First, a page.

Image Processing with MATLAB 1

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This is an introduction to image processing with MATLAB using the basic example shown below. In this tutorial we are going to segment the particles in this image.

Author(s): Mark A. Tschopp

Corresponding Author: Mark Tschopp



1. Download the File:SAND.TIF image.

2. Open MATLAB with Image Processing Toolbox

3. First, let's open the image. Start with the uigetfile command which opens a pop-up window with all the files of the type '*.tif'. Select the image that you want to process, in this case 'SAND.TIF'. The imread command will read in the image. Notice that after executing the imread command, the variable I shows up in the variable stack window as a 512x512 matrix with type uint8 (i.e., an 8-bit image). The type uint8 means that the pixels have integer values in the range of 0 to 255. This means that if 255 is added (or subtracted) to the image (i.e., I = I + 255;), all the pixels will have a value of 255 (or 0 in the case of subtraction of 255).

     fname = uigetfile('*.tif');
     I = imread(fname);

4. View the image using the imshow command. The [] command will use the minimum and maximum pixel values to give good contrast within the image (if necessary). Using imshow(I) will often work as well.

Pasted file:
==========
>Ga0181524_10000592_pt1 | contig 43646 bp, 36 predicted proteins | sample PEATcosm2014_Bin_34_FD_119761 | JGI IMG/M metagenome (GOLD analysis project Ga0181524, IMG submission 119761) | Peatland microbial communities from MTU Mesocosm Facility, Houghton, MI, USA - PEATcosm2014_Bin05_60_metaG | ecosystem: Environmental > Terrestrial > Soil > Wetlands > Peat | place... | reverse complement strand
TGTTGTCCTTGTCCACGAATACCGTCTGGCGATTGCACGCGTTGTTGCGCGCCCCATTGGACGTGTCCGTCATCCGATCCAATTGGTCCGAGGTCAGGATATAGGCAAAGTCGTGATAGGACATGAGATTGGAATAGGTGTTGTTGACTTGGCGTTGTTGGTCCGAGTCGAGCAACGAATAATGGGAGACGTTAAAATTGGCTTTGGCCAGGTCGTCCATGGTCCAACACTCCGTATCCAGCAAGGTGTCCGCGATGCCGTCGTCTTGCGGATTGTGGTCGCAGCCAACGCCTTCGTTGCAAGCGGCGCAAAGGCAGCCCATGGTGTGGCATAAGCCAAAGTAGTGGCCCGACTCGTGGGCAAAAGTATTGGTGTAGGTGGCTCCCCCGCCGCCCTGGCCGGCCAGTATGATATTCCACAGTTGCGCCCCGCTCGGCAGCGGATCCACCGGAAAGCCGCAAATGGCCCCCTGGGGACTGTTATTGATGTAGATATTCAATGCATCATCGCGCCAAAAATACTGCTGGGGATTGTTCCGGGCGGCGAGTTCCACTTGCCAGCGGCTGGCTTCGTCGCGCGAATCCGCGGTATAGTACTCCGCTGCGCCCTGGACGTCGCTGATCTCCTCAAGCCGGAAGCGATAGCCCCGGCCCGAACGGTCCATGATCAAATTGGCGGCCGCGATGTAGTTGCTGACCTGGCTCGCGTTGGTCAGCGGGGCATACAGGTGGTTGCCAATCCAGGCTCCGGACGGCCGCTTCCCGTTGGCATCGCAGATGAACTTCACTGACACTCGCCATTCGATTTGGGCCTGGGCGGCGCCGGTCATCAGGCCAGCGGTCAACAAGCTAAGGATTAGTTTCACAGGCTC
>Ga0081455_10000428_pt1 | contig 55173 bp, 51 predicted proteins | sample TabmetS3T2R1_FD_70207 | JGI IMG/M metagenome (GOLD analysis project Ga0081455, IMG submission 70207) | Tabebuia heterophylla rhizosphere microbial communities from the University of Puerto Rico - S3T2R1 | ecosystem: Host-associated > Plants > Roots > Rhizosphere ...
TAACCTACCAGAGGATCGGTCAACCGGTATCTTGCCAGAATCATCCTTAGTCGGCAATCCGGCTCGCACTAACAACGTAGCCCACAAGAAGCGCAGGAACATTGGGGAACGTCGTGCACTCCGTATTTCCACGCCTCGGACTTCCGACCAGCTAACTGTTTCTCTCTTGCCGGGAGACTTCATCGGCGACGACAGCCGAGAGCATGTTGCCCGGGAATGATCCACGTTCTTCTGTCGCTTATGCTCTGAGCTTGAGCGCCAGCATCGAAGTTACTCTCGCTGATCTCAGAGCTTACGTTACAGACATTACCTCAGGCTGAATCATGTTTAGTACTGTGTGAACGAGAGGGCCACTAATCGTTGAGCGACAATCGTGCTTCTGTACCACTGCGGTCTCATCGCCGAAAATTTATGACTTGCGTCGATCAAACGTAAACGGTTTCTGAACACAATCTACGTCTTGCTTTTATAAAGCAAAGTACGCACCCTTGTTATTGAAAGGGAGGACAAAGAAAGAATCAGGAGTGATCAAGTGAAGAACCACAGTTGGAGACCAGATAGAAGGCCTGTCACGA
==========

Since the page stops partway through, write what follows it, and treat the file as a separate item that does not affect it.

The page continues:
5. View a histogram of the pixel intensities using the imhist command. Notice that there is not a lot of contrast between the particles and the matrix (as a result of the gradual change in intensity from the lower left to upper right).


6. Method 1 - Try to segment the image using an intensity threshold of 170 and then show the new binary image, J1. The first line here identifies all pixels that have an intensity greater than 170 as 1 (true) and all intensities below or equal to 170 as a 0 (false). Notice that J1 is the same size and I and that J1 is a logical matrix (meaning that it can only have 0's and 1's). This method does a poor job of segmenting the image because of the intensity change over the background.

     J1 = I > 170;

7. Method 2 - Try to segment the image using an automated global intensity threshold technique (Otsu's method[1]). The graythresh function uses Otsu's method, which chooses the threshold to minimize the intraclass variance of the black and white pixels. The pixel line gives the intensity threshold defined by this function and im2bw segments the image according to the threshold defined via the graythresh command. Then show the new binary image, J2. This still doesn't work, because there isn't enough separation between the two histograms.

     level = graythresh(I);
     pixel = level * 255;
     J2 = im2bw(I,level);

8. Method 3. First, apply a filter to find the darkest pixel in each region. You can use either the ordfilt2 command or the imerode command to find the darkest pixel in a region of size 'nsize' around each pixel. Then show this image using imshow.

     nsize = 40; 
     I_background = ordfilt2(I,1,true(nsize),'symmetric');
     I_background = imerode(I,strel('square',nsize));